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Sunita Tamang sold her jewellery and borrowed from her neighbours to make the journey from her village in the shadow of the Himalayas to the parched heat of Kuwait.
She hoped to raise money for her five children and ailing husband by working as a maid for at least six times the average wage back home in Nepal.
“When my husband fell ill, we needed money,” she said. “I thought: ‘I can earn, I’m healthy.’ I went so I could educate the children. I returned with nothing.”
Ms Tamang never received a penny. Instead she became one of thousands of people trafficked from Nepal and elsewhere to the rich nations of the Gulf.
In case after case relatively unsophisticated men and women from poor backgrounds are persuaded to make the trip, only to take on large and mysterious debts and then find themselves at the mercy of the employers who sponsor their visas.
“It is like 21st century slavery,” says Manju Gurung, a founding member of Pourakhi, an organisation of returning Nepali women. “Once you enter your sponsor’s house, all passports and ID will be confiscated in the name of protection. The problems will start from there.”
Such stories have become increasingly common amid a global surge in migration that has transformed countries such as Nepal, where remittances now account for almost a third of economic output, up from just 2 per cent in 2001. The 2011 Nepali census recorded 7.3 per cent of the population — some 1.9m people — as ‘absent’ from the country.
For its 2015 Seasonal Appeal, the Financial Times is working in partnership with Stop The Traffik, an organisation that raises awareness about human trafficking, a trade that habitually preys upon migrants.
Women working as nannies or as maids are among the most vulnerable groups, existing in a legal shadowland without proper scrutiny of their conditions. Such jobs are subject to abuse worldwide: a quarter of all countries have no legislation to protect domestic workers’ rights.
Most migrants from Nepal are men, toiling on construction sites or in other heavy and sometimes perilous work, drawn in by countries such as Malaysia, Dubai and Qatar. But the employment agencies and recruiters that dispatch them have also recently set their sights on the demand for housemaids.
What sucked in Sunita Tamang was the combination of poverty in her mountainous district of Sindhupalchowk and the pitch made by an employment agency representative who came with the offer of work.
After a month of working for a family in Kuwait, she asked to be paid. She was told her boss had sent the money to the employment agency.
The agency informed her in turn that she had to repay the cost of her trip to the Gulf — her recruiter in Nepal had probably pocketed the $550 she had given him.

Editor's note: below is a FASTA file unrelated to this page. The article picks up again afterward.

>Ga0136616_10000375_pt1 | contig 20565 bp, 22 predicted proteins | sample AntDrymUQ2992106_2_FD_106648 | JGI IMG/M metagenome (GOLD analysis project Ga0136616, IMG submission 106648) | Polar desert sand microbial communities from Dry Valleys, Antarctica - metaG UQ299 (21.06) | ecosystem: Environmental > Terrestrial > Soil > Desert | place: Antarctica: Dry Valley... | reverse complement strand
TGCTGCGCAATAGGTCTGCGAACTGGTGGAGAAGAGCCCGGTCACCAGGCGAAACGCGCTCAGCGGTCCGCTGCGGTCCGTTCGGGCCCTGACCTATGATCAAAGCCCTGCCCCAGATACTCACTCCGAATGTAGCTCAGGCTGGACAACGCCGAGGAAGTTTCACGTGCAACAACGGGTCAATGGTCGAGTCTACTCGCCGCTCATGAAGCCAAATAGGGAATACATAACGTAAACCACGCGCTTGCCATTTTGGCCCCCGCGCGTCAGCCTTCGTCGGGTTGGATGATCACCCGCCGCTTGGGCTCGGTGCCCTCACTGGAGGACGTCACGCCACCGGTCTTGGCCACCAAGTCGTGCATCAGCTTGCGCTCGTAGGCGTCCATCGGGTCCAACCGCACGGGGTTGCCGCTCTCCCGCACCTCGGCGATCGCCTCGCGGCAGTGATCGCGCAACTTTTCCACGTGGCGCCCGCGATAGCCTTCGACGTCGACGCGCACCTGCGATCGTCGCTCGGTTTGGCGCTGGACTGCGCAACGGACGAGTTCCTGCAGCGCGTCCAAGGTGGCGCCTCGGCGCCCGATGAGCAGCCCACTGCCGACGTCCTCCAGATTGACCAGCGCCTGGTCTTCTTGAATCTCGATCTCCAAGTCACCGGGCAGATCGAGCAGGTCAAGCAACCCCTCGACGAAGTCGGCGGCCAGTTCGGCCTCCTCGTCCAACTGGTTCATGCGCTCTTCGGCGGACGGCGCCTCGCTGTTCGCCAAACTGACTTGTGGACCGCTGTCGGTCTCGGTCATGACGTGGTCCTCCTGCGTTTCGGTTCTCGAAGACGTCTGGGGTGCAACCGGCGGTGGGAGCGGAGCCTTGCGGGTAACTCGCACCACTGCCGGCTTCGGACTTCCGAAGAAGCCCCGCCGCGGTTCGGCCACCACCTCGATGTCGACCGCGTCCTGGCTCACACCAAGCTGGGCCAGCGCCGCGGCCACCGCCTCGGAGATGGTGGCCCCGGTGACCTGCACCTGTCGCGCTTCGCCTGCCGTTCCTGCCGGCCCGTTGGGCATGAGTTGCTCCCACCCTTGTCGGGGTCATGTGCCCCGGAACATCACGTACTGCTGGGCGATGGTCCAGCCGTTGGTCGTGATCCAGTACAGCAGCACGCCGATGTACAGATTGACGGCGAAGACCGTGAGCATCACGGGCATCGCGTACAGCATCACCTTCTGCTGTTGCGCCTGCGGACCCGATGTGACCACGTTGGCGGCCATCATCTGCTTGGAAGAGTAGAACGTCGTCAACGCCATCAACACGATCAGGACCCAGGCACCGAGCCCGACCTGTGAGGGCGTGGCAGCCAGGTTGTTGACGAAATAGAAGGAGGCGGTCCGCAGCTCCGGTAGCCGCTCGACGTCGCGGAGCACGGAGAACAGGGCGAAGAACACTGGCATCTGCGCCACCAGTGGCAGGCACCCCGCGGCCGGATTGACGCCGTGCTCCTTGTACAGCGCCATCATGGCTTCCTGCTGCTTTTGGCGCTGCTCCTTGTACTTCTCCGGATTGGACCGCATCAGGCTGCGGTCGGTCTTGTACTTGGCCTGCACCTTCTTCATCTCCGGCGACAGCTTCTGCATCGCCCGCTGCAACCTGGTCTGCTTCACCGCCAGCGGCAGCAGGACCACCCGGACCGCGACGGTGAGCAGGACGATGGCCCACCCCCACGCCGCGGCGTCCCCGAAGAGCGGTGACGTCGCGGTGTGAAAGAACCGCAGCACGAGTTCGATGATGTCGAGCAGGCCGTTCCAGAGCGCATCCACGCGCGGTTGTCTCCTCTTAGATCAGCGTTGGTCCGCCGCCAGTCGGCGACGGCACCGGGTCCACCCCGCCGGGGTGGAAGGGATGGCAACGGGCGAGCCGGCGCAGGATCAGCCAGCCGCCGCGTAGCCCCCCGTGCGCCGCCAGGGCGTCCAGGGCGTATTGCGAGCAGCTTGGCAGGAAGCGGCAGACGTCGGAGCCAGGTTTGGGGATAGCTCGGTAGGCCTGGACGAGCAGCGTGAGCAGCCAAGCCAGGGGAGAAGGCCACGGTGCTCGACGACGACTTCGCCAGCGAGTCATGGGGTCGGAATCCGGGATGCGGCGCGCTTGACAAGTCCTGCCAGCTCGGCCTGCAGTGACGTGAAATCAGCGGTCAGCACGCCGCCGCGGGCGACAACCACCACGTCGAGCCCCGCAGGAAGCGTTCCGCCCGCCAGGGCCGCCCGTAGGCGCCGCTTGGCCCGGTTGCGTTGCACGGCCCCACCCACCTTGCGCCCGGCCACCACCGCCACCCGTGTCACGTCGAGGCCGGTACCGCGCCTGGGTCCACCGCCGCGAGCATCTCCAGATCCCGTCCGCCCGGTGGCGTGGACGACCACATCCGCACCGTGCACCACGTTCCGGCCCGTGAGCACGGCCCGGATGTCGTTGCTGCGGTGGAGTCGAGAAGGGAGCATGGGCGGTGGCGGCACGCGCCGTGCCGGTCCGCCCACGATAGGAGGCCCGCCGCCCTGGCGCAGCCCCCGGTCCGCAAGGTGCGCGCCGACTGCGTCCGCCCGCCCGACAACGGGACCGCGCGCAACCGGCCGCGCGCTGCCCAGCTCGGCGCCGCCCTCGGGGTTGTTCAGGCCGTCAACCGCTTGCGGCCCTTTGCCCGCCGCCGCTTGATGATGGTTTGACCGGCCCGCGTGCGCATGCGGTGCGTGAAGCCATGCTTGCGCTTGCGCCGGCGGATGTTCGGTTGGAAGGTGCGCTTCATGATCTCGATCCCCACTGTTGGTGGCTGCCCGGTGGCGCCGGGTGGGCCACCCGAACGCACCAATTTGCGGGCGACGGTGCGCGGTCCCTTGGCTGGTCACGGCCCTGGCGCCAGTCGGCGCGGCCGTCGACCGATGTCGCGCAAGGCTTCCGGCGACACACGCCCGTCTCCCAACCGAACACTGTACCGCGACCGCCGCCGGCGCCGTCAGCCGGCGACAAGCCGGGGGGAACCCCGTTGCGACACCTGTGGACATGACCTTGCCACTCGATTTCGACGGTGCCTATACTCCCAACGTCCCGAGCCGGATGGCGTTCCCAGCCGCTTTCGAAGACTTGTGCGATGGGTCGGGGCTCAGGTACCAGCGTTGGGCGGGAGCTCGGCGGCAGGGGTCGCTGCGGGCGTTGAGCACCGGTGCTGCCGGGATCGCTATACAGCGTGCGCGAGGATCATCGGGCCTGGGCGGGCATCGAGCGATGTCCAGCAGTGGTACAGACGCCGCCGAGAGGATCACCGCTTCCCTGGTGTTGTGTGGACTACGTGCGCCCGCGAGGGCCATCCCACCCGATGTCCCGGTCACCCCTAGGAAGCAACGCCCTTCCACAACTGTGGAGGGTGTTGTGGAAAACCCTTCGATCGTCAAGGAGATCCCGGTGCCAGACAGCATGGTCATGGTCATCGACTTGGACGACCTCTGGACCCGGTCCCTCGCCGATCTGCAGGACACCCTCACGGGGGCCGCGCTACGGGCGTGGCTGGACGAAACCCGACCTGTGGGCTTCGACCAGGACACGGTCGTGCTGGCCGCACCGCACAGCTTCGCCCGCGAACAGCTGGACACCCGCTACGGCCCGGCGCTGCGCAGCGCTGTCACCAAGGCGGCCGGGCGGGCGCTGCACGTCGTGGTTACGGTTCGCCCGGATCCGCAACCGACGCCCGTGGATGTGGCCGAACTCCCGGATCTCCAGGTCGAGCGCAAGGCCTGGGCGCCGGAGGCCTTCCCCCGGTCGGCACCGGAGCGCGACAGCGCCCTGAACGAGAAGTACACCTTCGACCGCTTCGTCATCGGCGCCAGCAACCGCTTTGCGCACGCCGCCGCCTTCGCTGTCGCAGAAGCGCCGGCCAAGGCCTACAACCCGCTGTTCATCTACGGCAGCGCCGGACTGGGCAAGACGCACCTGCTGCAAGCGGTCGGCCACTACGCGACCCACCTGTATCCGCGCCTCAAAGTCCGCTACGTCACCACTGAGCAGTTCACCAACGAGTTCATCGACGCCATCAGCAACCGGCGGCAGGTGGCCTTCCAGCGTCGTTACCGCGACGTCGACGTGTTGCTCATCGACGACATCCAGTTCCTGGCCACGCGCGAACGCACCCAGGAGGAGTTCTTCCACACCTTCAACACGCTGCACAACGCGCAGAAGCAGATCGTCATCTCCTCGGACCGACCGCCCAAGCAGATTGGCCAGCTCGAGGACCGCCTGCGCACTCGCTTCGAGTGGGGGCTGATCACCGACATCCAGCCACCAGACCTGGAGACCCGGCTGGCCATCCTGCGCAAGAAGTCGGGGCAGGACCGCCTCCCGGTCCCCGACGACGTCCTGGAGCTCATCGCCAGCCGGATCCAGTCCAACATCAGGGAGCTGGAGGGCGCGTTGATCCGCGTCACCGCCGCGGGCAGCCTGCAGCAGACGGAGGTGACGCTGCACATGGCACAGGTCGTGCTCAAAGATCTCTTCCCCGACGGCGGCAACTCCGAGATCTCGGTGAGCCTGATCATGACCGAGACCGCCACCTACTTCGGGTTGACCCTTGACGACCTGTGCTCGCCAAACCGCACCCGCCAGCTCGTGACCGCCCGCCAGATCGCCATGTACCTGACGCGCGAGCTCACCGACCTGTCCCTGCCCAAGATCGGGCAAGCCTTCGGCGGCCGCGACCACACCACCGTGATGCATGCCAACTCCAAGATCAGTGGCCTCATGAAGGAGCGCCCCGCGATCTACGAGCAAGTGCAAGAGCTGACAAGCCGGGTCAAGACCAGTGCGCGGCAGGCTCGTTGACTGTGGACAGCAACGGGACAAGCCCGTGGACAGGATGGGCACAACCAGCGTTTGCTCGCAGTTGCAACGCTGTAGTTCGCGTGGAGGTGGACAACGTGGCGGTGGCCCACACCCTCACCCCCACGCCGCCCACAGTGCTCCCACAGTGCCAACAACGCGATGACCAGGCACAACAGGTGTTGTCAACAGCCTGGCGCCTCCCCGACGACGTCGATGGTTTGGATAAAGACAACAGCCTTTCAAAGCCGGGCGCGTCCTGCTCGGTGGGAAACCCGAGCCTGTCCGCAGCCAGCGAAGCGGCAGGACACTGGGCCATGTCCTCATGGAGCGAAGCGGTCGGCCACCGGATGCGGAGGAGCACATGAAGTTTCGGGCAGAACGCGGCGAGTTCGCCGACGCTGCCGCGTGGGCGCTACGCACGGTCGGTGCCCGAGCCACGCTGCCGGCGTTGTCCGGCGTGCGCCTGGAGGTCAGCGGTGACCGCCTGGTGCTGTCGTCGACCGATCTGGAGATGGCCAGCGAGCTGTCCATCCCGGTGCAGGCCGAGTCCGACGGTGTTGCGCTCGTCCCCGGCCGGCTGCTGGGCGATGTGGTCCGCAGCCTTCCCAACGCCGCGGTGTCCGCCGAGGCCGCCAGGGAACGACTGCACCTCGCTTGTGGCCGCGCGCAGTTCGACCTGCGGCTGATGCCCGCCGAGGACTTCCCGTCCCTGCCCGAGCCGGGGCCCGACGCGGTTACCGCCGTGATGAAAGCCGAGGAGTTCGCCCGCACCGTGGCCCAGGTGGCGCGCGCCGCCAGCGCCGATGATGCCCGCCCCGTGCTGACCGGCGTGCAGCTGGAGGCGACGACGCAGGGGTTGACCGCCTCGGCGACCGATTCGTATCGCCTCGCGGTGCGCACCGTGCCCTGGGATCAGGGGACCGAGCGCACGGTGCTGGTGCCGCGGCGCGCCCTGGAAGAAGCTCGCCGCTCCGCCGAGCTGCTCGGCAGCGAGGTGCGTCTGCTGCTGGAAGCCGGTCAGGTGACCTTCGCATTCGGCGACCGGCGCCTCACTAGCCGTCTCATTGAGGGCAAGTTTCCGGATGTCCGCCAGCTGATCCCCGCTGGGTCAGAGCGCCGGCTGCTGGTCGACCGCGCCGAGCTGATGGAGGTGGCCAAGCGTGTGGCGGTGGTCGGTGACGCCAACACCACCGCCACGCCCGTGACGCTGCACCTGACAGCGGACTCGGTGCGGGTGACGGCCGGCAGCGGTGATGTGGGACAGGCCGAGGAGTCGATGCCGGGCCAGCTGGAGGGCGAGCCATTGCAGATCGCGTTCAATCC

“The office said: ‘They paid a lot for you and you have to earn it,’” Ms Tamang recounted. She was not even able to call her husband to see if any money had been sent home.
Six months later, she fled to Nepal’s embassy in Kuwait, where she stayed nearly two further months before being flown home. (She is unsure who paid for the ticket.) “I came back with nothing in hand,” she says angrily.
Thousands of Nepali women who travel to the region manage to make some savings. But many, like Ms Tamang, endure highly exploitative working conditions.
Pulmaya Shreshtra, now 43, worked in Kuwait for almost three years as maid for a family with four young children, routinely enduring 19-hour days.
“Even when I had a fever, I couldn’t take a day off,” she recalls. “One time, I hadn’t ironed the clothes as fast as they wanted and the man threatened to hit me with the hot iron.”
Without local language skills, social networks — or indeed, access to their impounded passports — many such women in effect become trapped.
The plight of migrant female workers is compounded by the six Gulf countries’ so-called “kafala” system, which ties foreign workers to the employer who sponsored their visas and prohibits workers from changing jobs.
Gulf governments say the system is needed to regulate the tidal wave of migrant labour, which accounts for about half of the region’s 50m residents.
Kuwait is trying to reform, passing a domestic workers law this year to establish a 12-hour working day, a weekly day off and 30 days of paid leave a year, although enforcement mechanisms have yet to be finalised.
While Saudi Arabia has also introduced a law seeking to protect such workers, it still received a complaint from India in October about the ‘brutal treatment’ of a 55-year-old Indian housemaid, who accused her employer of chopping off her arm when she attempted to escape. The Saudi authorities say she injured herself while climbing out of a window.
As of last month the Philippine Embassy in Dubai had 16 runaway maids sheltering at its premises.
Many campaigners say the problems of female Nepali migrants have been exacerbated by restrictions on travelling abroad for work. These increase costs — as bribes are paid out to officials and trips rerouted through India to prevent emigration checks — and push the trade underground.
The Nepali government has wrestled with the issue: in a change of policy this year it gave dozens of agencies authorisation to place women in domestic service jobs in the Gulf.
Ms Gurung of Pourakhi, the Nepali women’s group, argues the state should not seek to stop the flow of job seekers but instead help women to migrate more safely, since the financial pressures driving them abroad show no sign of abating. “They have go to feed the child, to pay a loan or for the betterment of the family,” she said. “They don’t have any other option.”
To find out more about the FT’s Seasonal Appeal partner, visit Stop the Traffik.
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